Our Burning Planet

Where have all the Great White Sharks gone?

By Noah Tobias 12 September 2019
Caption
A fisherman stands on Kalk Bay harbour wall in False Bay at sunrise in Cape Town, South Africa, 21 December 2012. EPA/NIC BOTHMA

Great White sharks are the stuff of legend and Cape Town’s False Bay gained a worldwide reputation for its very visible population of the magnificent creatures. But now they’ve gone missing.

For the past 18 months, the Cape Town municipality has been monitoring the gradual disappearance of Great White sharks from False Bay. Working in tandem with a conservation group called Shark Spotters, researchers recorded a massive drop-off in the number of Great White sightings between 2016 and 2018.

There has not been a single confirmed sighting this year at a beach where spotters used to see upwards of 200 sharks annually. Where did they all go?

In 2009, Dr Sara Andreotti of Stellenbosch University began counting Great White sharks around the South African coastline. Her findings came as a surprise: there were between 353 and 522 sharks cruising around the seaboard – less than half the figure she had expected.

Using a process called genetic analysis, Andreotti and her team refined that sum, discovering that 333 breeding sharks were all that remained of the once-numerous species. That was a bad sign – shark populations need at least 500 breeders or inbreeding will cause genetic deficiencies, perhaps even keeping the group from reproducing entirely.

Those findings crystallised in 2016. Since then, the population has probably shrunk further. This raises another question: why was the population dwindling in the first place?

Because animal behaviour is complex and dynamic, it is difficult to point to a single exclusive circumstance that explains everything. However, one thing is clear: humans are, at least partly, responsible.

Human-shark interactions have been complicated from the beginning. Prehistoric predators with up to 300 razor-sharp teeth, Great White sharks instill a deep, primitive fear.

Perhaps that is why, in the 1930s, Australian fishermen began setting up gill nets, enormous fishing nets that float vertically in the water. A demonstrably ineffective way of protecting beachgoers, gill nets also have significant detrimental effects on marine animals, catching and killing everything from turtles and whales to Great White sharks. Although much of the world has banned their use, one can still see them along the KwaZulu-Natal coastline.

Because of the indiscriminate nature of shark nets, institutions like the KwaZulu-Natal Sharks Board now prefer drumlines, a more targeted method of reducing the shark population. Drumlines are large hooks attached to bait, which catch and kill curious sharks. There have been zero shark attack fatalities in KwaZulu-Natal since the introduction of drumlines, but that comes at a massive expense. According to statistics released by the Sharks Board, only a quarter of Great Whites caught between 2013 and 2017 were released alive.

The most egregious human attack on sharks, however, comes not from protection agencies but from fishers.

One study showed that fisheries tend to collide with Great Whites in certain hotspots, where both ships and sharks head to look for fish. In the ensuing interaction, sharks often get caught on baited hooks and suffer devastating internal injuries.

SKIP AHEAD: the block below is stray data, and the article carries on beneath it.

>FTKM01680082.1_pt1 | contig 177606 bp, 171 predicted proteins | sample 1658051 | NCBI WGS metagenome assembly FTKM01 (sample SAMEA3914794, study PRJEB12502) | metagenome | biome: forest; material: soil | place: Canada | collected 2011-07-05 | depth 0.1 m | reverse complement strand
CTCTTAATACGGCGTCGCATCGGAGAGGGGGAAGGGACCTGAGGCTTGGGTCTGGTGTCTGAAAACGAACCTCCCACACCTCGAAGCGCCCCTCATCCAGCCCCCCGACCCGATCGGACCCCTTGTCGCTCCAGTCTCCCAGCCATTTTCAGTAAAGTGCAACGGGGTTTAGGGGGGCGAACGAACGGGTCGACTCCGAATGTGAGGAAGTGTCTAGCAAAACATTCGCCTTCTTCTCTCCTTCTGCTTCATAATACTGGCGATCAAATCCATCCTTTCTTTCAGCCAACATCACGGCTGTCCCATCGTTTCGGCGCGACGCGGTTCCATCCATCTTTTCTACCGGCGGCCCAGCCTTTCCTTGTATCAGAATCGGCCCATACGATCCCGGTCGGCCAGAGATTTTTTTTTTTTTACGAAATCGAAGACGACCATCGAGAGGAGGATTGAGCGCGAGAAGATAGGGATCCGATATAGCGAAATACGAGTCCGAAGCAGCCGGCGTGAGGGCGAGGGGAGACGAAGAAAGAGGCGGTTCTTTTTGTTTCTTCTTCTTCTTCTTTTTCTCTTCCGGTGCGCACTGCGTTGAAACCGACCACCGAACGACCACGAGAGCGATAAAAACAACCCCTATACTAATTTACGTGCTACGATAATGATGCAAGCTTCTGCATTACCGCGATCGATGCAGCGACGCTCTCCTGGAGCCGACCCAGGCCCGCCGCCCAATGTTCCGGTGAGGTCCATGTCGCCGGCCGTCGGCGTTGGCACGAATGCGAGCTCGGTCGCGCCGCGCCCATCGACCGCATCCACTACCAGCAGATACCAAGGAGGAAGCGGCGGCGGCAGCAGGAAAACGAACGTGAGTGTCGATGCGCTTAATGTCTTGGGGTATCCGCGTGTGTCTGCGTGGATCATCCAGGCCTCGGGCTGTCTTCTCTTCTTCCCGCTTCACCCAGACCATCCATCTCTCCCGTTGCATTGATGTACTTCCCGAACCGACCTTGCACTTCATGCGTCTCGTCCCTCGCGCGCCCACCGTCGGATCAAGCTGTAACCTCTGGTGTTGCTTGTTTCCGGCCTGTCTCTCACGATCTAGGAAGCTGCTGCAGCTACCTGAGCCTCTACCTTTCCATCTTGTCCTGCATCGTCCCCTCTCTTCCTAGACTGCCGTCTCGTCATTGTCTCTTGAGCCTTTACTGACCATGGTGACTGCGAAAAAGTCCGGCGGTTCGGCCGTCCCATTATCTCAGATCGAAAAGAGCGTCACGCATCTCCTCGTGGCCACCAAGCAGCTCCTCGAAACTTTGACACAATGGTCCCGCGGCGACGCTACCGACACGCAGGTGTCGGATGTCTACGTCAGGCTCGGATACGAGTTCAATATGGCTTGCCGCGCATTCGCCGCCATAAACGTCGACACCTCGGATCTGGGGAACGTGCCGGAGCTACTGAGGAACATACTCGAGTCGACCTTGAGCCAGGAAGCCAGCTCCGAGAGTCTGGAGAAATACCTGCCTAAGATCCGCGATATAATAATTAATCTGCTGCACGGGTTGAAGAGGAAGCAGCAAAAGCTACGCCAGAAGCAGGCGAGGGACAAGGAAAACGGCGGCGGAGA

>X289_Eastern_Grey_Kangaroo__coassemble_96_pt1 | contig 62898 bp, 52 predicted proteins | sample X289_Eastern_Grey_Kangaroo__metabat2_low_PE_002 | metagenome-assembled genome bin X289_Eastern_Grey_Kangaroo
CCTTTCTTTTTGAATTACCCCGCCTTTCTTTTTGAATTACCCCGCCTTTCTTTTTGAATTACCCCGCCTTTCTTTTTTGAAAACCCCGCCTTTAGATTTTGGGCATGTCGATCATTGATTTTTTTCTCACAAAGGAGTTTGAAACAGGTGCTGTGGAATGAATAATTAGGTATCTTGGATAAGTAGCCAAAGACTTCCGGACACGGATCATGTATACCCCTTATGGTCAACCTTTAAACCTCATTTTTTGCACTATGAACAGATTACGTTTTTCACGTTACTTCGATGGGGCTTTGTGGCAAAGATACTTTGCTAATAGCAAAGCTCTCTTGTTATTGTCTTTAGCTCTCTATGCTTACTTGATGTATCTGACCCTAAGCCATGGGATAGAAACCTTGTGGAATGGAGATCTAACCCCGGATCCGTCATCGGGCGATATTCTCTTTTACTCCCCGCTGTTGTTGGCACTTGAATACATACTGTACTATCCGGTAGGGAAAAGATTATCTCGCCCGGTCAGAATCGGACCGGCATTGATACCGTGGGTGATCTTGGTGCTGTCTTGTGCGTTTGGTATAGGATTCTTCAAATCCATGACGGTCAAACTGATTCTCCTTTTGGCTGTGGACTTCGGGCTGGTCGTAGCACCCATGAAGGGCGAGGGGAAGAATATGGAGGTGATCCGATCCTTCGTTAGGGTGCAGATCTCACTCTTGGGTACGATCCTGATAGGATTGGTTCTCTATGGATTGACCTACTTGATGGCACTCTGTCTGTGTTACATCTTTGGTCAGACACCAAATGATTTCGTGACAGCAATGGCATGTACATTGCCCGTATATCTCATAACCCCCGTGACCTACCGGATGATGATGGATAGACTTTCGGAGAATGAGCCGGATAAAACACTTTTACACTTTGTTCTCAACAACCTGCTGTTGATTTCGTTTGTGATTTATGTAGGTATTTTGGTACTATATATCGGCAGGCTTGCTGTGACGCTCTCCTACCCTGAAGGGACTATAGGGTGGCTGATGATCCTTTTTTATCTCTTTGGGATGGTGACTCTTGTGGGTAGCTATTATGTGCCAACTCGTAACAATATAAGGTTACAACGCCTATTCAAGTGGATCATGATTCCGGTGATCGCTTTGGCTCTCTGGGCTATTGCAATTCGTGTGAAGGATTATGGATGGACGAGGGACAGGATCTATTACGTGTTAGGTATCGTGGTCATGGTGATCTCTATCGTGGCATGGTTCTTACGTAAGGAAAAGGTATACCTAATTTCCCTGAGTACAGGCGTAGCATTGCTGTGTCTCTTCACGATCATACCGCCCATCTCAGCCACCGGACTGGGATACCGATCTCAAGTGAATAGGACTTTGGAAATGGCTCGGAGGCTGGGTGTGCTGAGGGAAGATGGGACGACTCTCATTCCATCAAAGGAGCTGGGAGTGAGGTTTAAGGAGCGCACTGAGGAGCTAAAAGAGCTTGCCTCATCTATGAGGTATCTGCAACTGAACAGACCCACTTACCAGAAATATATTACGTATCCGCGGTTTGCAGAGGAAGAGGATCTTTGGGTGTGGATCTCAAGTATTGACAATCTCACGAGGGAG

Researchers concluded that “sharks have limited spatial refuge from current levels of fishing effort in marine areas”. In other words, when the fishing boats come, sharks have nowhere to swim (run).

Years of conditioning by films like Jaws and Sharknado might make Great Whites difficult to empathise with. However, the loss of these creatures could massively imbalance the marine ecosystem.

According to Andreotti, “we cannot even grasp the negative ecological effects” of the changes. Without Great White sharks, seals and other predators will grow in numbers, eating enormous quantities of fish and crustaceans and significantly harming local fisheries.

Their disappearance might also damage the increasingly popular shark ecotourism business.

Stephen Frank, the owner of a tour agency that specialises in shark cage diving, called the impact on his business “absolutely tremendous”. “Tourists are obviously aware of it,” he said, noting, “It’s the first time in 17 years that sharks aren’t breaching in False Bay.”

Where did the Great Whites go? That is a difficult question, and it will take years to fully answer. We don’t know enough about shark behaviour and movement patterns, which can be erratic and difficult to explain.

According to a statement released by Dr Allison Kock, a marine biologist at SANParks, sharks “are capable of large migrations and, when conditions are not good in one place, they can move to a better one”.

Another theory holds that Great Whites might be fleeing larger predators. Two killer whales spotted in False Bay – true to their name – might be targeting sharks for their livers, which make high-fat, scrumptious meals for a hungry orca.

The research indicates that the population is in serious trouble. There are a lot of things we could have done – and could still do.

Scientists are hard at work creating non-lethal shark control methods, including an eco-friendly barrier that mimics kelp forests and doesn’t harm marine life. Fishers have a wide array of options, such as real-time satellite surveillance that explains where sharks are and how to avoid them. Other options include technology that sends irritating electronic or magnetic signals, deterring sharks by making use of their incredible sensory biology instead of killing them.

Here’s hoping these initiatives work and the charismatic predators return to False Bay one day. DM

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